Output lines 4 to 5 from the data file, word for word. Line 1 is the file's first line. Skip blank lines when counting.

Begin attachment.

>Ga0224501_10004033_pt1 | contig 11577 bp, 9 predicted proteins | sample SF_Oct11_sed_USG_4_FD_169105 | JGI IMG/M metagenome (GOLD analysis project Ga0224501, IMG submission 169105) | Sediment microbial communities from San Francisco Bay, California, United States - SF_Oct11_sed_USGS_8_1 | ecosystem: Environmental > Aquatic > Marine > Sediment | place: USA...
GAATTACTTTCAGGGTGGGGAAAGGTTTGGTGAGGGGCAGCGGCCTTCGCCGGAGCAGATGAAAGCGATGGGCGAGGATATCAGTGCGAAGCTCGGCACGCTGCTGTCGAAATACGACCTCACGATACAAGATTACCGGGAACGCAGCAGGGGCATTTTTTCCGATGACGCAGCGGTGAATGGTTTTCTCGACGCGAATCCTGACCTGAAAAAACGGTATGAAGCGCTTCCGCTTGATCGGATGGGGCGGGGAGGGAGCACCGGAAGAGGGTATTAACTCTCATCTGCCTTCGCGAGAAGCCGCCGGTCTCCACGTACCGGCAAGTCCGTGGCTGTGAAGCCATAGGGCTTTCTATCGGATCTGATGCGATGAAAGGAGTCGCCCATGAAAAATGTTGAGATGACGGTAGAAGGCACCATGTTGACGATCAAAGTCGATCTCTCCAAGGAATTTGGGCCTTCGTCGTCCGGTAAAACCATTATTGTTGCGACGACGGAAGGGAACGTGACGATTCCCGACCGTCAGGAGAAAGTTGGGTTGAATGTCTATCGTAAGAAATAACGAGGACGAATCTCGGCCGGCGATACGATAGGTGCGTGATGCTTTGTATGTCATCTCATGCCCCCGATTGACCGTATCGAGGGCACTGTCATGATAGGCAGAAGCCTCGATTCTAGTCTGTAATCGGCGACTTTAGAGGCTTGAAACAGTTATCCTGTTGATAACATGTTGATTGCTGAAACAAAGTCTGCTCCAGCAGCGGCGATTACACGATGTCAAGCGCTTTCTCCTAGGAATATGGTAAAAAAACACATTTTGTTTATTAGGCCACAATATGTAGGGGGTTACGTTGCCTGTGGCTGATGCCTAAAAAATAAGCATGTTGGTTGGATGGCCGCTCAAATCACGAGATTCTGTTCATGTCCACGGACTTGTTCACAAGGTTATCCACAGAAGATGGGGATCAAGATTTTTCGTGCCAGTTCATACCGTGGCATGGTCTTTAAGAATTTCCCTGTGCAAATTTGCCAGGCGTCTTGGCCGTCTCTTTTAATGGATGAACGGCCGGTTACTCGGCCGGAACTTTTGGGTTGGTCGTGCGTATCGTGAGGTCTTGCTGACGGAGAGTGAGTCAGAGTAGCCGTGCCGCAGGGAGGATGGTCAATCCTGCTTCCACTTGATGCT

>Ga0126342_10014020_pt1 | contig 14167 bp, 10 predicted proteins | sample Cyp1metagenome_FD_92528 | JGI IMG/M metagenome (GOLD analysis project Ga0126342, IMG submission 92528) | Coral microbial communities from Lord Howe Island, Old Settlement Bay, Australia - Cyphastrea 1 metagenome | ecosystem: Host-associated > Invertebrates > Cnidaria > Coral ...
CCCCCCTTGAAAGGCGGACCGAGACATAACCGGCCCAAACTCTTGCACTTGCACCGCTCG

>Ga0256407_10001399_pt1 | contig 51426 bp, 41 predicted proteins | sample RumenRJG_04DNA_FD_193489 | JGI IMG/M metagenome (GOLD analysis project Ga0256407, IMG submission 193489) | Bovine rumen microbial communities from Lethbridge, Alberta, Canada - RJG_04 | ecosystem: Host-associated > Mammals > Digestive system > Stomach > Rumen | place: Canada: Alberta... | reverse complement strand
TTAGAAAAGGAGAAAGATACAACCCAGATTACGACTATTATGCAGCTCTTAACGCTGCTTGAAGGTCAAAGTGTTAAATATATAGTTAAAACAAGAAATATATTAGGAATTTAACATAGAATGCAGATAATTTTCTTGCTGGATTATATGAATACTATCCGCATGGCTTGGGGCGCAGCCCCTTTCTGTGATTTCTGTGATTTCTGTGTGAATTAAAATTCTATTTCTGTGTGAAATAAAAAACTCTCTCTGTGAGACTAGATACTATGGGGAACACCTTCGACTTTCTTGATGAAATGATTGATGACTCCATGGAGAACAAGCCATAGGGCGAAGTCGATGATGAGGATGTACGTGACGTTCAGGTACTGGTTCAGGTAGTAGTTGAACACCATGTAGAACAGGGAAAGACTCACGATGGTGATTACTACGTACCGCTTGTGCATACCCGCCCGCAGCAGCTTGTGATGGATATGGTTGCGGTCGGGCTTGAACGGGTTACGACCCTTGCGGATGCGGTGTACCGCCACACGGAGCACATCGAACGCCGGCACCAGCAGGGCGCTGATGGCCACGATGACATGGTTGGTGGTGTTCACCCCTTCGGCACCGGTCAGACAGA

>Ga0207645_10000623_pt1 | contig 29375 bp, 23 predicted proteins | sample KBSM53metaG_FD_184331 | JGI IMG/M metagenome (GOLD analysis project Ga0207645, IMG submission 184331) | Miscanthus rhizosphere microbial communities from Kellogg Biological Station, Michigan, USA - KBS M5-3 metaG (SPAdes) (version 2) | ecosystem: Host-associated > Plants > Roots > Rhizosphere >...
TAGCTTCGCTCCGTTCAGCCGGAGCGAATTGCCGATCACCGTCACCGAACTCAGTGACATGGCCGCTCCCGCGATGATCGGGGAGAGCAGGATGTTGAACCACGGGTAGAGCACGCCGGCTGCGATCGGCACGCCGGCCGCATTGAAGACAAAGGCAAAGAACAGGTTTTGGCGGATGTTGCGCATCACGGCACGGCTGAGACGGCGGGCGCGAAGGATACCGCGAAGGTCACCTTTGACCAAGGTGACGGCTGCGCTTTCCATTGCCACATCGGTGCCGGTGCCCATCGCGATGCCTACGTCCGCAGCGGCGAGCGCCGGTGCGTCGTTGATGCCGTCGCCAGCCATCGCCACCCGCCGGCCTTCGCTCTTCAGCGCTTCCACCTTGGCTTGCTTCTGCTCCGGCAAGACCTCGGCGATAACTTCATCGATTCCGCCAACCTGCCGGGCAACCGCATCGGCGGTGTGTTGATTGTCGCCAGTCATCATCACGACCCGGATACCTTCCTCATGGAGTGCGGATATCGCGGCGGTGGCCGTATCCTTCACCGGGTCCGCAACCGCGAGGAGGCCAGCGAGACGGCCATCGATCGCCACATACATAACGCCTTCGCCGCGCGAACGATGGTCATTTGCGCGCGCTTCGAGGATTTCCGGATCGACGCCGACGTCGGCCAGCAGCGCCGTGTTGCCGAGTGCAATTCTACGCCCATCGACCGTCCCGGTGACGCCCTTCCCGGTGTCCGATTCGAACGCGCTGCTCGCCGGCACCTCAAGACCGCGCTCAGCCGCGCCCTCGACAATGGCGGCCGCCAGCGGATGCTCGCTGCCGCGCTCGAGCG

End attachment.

CCCCCCTTGAAAGGCGGACCGAGACATAACCGGCCCAAACTCTTGCACTTGCACCGCTCG

>Ga0256407_10001399_pt1 | contig 51426 bp, 41 predicted proteins | sample RumenRJG_04DNA_FD_193489 | JGI IMG/M metagenome (GOLD analysis project Ga0256407, IMG submission 193489) | Bovine rumen microbial communities from Lethbridge, Alberta, Canada - RJG_04 | ecosystem: Host-associated > Mammals > Digestive system > Stomach > Rumen | place: Canada: Alberta... | reverse complement strand